Now let me make this clear, this is not an audit that you would want to take to a client, but rather an internal report, or a way to get the ball rolling on your SEO strategies and ideas. I use this report whenever we are planning to redesign a site or add tweaks to our content strategy. It really comes in handy since it’s a nice and broad overview that informs our staff that doesn’t really know much about SEO. With data and strategy constantly on our minds, sometimes it’s hard for SEOs to take a step back and help our staff really understand how everything works. And in the end, SEO works best when everyone is on the same page (pun intended).
One more disclaimer: you might need tweak this audit depending on your company. Some data just clicks better with different people.
1. Quick Keyword Research
Keyword research can take up a huge percentage of our time. We could spend hours putting different instances of keywords into a spreadsheet and concatenating the crap out of it. However internal staff and upper management don’t need to know every explicit detail of 500+ words. Help them pick out 20 to 25 words that they want to rank for and track the rankings from month-to-month.
I like to use Moz’s rank tracker tool. It’s quick and easy. I can also sign up for weekly reports that will tell me of any ranking changes on my words. It only takes me 2 minutes to check on the progress every month and make changes to my audit template.
BONUS: Do the research for 2 competitors to get a better view of where you stand!
2. Searched Queries
I love this part of the audit. It’s quick, easy to put together, and great information. You’ll need to be hooked up to Google Webmaster Tools for this one. Once you’re logged in click on the “Search Traffic” tab and go to “Search Queries”. This will give you a chart of the actual top terms that get people to click-through to your site. It even gives the click-through rate and average rank in Google.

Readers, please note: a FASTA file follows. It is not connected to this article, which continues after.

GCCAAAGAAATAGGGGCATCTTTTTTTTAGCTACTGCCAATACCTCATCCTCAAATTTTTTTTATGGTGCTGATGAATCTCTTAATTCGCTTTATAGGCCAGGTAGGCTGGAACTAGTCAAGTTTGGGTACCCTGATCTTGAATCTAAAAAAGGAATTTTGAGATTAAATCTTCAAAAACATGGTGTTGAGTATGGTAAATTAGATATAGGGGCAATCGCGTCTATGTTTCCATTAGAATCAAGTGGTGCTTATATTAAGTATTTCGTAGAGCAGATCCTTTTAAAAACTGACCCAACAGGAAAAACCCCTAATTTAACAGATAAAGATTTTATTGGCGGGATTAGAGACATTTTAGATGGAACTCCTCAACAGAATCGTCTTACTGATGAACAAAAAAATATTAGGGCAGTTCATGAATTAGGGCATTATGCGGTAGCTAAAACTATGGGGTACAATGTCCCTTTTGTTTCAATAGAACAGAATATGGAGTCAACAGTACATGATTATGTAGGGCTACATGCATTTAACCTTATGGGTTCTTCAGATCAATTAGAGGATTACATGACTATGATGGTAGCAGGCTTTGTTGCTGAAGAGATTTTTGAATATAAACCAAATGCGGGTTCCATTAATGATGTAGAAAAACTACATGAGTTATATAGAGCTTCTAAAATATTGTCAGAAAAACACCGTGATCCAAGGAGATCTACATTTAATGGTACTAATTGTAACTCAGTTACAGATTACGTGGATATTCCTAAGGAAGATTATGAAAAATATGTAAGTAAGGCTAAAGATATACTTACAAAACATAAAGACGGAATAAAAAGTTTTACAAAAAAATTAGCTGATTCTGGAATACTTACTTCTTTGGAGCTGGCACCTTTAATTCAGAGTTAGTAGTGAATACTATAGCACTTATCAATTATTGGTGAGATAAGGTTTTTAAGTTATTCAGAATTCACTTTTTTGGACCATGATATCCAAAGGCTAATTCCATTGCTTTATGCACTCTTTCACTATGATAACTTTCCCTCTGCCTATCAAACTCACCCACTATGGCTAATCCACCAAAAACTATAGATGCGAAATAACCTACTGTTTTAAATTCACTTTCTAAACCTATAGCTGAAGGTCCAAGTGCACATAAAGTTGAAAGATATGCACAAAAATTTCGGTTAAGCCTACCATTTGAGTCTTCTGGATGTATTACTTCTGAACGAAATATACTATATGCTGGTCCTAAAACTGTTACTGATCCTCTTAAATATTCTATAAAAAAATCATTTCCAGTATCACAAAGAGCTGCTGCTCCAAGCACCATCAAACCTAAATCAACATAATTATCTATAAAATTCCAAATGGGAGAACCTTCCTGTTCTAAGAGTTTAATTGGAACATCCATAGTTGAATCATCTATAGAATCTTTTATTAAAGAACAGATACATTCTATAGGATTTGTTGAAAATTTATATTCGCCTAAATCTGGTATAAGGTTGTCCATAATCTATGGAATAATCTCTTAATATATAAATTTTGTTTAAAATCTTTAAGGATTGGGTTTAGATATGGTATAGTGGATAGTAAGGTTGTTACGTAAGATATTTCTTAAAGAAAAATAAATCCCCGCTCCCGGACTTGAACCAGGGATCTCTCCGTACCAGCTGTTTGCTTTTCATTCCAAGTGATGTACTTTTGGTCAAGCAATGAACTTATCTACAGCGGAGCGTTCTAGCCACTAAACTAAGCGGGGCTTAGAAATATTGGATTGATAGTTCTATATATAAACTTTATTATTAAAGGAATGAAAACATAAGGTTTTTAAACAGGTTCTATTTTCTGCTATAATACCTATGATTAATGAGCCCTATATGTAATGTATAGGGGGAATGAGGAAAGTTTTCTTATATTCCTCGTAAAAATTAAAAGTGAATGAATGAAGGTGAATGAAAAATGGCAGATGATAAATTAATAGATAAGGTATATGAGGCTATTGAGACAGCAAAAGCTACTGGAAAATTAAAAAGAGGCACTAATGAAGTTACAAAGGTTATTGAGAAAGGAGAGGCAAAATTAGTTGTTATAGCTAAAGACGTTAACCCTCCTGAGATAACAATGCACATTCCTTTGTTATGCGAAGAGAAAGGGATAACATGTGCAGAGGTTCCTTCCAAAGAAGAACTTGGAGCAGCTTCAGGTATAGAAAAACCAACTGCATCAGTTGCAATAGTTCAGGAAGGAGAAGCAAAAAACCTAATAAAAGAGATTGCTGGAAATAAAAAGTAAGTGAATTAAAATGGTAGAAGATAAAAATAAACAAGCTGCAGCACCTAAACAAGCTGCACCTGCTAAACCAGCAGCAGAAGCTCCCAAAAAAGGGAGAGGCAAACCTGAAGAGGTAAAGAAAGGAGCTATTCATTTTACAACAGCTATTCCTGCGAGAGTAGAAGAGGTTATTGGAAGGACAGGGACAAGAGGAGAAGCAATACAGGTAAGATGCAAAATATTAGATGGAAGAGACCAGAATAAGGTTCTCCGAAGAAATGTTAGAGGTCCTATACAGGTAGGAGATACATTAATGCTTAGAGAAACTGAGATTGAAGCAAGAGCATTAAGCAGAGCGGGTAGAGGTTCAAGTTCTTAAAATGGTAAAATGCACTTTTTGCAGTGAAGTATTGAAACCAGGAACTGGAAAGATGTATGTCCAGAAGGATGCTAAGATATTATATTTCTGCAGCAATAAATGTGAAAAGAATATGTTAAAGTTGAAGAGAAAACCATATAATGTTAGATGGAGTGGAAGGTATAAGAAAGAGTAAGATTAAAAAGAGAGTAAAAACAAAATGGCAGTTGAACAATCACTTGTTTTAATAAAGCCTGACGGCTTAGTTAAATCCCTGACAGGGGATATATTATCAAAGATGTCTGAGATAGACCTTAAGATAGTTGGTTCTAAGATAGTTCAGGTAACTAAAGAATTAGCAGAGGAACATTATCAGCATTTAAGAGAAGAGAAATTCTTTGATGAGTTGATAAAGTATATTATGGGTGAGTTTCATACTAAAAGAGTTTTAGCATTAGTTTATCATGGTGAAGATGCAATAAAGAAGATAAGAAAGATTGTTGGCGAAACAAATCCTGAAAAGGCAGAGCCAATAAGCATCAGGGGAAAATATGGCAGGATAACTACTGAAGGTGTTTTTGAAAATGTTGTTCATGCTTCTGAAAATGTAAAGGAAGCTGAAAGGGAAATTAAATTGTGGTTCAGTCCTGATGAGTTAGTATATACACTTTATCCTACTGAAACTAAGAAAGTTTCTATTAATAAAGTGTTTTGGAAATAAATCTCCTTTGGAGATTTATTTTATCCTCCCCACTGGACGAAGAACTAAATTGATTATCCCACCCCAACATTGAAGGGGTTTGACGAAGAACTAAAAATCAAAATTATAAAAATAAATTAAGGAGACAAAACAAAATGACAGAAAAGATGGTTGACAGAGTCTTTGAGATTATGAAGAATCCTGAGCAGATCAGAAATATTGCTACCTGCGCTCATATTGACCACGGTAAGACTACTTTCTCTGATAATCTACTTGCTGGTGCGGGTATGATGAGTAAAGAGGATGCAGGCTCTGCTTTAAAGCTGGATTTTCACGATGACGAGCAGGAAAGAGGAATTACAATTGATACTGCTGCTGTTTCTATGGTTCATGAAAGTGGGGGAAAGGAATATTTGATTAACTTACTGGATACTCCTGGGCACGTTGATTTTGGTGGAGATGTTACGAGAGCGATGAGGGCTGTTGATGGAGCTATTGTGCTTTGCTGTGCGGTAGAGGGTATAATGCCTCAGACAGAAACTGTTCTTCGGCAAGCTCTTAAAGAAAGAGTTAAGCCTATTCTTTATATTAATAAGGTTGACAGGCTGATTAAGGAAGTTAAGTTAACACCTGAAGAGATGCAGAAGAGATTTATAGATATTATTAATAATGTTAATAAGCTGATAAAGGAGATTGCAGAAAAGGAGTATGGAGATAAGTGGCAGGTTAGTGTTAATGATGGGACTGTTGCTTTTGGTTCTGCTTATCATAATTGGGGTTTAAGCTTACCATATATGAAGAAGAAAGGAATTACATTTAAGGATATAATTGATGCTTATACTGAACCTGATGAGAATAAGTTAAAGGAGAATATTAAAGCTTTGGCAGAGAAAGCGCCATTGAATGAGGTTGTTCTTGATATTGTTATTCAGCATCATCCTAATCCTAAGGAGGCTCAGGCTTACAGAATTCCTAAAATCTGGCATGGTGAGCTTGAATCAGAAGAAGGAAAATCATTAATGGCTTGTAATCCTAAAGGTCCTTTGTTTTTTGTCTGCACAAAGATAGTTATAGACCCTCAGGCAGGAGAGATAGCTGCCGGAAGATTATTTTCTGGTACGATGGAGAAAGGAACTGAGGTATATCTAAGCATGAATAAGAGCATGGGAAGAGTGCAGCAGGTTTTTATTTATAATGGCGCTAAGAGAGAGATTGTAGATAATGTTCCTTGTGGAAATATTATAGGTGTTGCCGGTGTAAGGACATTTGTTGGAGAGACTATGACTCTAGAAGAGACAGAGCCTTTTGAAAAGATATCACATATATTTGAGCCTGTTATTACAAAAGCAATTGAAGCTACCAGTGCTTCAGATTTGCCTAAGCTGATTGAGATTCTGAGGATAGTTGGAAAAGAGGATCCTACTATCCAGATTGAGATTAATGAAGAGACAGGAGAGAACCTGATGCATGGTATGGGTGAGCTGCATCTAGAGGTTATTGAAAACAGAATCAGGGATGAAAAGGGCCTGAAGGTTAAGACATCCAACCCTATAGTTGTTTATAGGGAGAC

For SEOs it’s a useful visual to help people understand organic traffic and why certain pages rank. When people ask me why we rank for that term I take them through the process of searching on Google and clicking on the page. Then I like to point out attributes that assisted in the ranking (good titles, page descriptions, layout, etc).
I’m sure you send these reports out everyday, but I like to add these to the report for good measure (pun intended again). Metrics will help tie everything together and put everything in a nice, neat package, so your staff won’t scramble to find separate documents. I like to grab a quick monthly summary from Google Analytics.
Think of yourself as a consultant with these audits. Put together a quick summary of everything you’ve seen for the month and a few actions to take to help with ranking. Even if they’re small actions or low-hanging fruit, it helps.
Hundreds of other types of data could be added to these audits, but the point is to keep it short, sweet, informative, and under 5 minutes. I’ve seen too many people give metrics, backlink reports, algorithm updates, and nothing else. Even though these reports are extremely valuable, sometimes we forget that it doesn’t show the whole picture or (near) real-time results to our staff that might need it. As SEOs, our job is to interpret the rules of search engines, and not to just report on them.